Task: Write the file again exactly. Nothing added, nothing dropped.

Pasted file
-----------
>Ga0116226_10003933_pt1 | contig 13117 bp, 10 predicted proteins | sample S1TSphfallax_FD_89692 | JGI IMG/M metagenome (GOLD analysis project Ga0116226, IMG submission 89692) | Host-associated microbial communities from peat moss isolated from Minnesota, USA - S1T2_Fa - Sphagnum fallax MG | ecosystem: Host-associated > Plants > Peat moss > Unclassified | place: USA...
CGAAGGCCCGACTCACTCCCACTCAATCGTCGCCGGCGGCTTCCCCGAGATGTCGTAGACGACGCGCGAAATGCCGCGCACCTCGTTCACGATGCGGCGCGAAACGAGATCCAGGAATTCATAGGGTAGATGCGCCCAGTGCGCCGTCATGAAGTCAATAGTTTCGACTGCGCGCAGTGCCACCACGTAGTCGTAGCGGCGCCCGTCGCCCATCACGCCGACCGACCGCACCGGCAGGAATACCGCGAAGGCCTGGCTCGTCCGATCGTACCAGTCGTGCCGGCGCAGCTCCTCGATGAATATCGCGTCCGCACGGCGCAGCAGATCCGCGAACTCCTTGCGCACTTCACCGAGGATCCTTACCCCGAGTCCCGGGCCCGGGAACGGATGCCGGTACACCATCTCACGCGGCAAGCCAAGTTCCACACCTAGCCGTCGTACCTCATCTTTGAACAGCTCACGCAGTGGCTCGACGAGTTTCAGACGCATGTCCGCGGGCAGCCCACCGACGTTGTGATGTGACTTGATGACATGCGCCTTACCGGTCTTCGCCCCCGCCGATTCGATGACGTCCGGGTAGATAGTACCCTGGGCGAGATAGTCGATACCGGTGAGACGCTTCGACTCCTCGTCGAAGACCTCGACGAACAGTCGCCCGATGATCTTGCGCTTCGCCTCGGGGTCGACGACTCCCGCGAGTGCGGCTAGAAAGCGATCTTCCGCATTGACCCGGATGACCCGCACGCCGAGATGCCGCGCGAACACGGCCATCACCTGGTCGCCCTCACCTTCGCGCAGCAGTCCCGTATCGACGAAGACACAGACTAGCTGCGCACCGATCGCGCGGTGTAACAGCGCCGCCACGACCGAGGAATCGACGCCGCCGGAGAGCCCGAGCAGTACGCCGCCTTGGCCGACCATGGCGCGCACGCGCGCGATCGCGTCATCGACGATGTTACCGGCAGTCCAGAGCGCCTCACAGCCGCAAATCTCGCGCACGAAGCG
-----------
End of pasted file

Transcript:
>Ga0116226_10003933_pt1 | contig 13117 bp, 10 predicted proteins | sample S1TSphfallax_FD_89692 | JGI IMG/M metagenome (GOLD analysis project Ga0116226, IMG submission 89692) | Host-associated microbial communities from peat moss isolated from Minnesota, USA - S1T2_Fa - Sphagnum fallax MG | ecosystem: Host-associated > Plants > Peat moss > Unclassified | place: USA...
CGAAGGCCCGACTCACTCCCACTCAATCGTCGCCGGCGGCTTCCCCGAGATGTCGTAGACGACGCGCGAAATGCCGCGCACCTCGTTCACGATGCGGCGCGAAACGAGATCCAGGAATTCATAGGGTAGATGCGCCCAGTGCGCCGTCATGAAGTCAATAGTTTCGACTGCGCGCAGTGCCACCACGTAGTCGTAGCGGCGCCCGTCGCCCATCACGCCGACCGACCGCACCGGCAGGAATACCGCGAAGGCCTGGCTCGTCCGATCGTACCAGTCGTGCCGGCGCAGCTCCTCGATGAATATCGCGTCCGCACGGCGCAGCAGATCCGCGAACTCCTTGCGCACTTCACCGAGGATCCTTACCCCGAGTCCCGGGCCCGGGAACGGATGCCGGTACACCATCTCACGCGGCAAGCCAAGTTCCACACCTAGCCGTCGTACCTCATCTTTGAACAGCTCACGCAGTGGCTCGACGAGTTTCAGACGCATGTCCGCGGGCAGCCCACCGACGTTGTGATGTGACTTGATGACATGCGCCTTACCGGTCTTCGCCCCCGCCGATTCGATGACGTCCGGGTAGATAGTACCCTGGGCGAGATAGTCGATACCGGTGAGACGCTTCGACTCCTCGTCGAAGACCTCGACGAACAGTCGCCCGATGATCTTGCGCTTCGCCTCGGGGTCGACGACTCCCGCGAGTGCGGCTAGAAAGCGATCTTCCGCATTGACCCGGATGACCCGCACGCCGAGATGCCGCGCGAACACGGCCATCACCTGGTCGCCCTCACCTTCGCGCAGCAGTCCCGTATCGACGAAGACACAGACTAGCTGCGCACCGATCGCGCGGTGTAACAGCGCCGCCACGACCGAGGAATCGACGCCGCCGGAGAGCCCGAGCAGTACGCCGCCTTGGCCGACCATGGCGCGCACGCGCGCGATCGCGTCATCGACGATGTTACCGGCAGTCCAGAGCGCCTCACAGCCGCAAATCTCGCGCACGAAGCG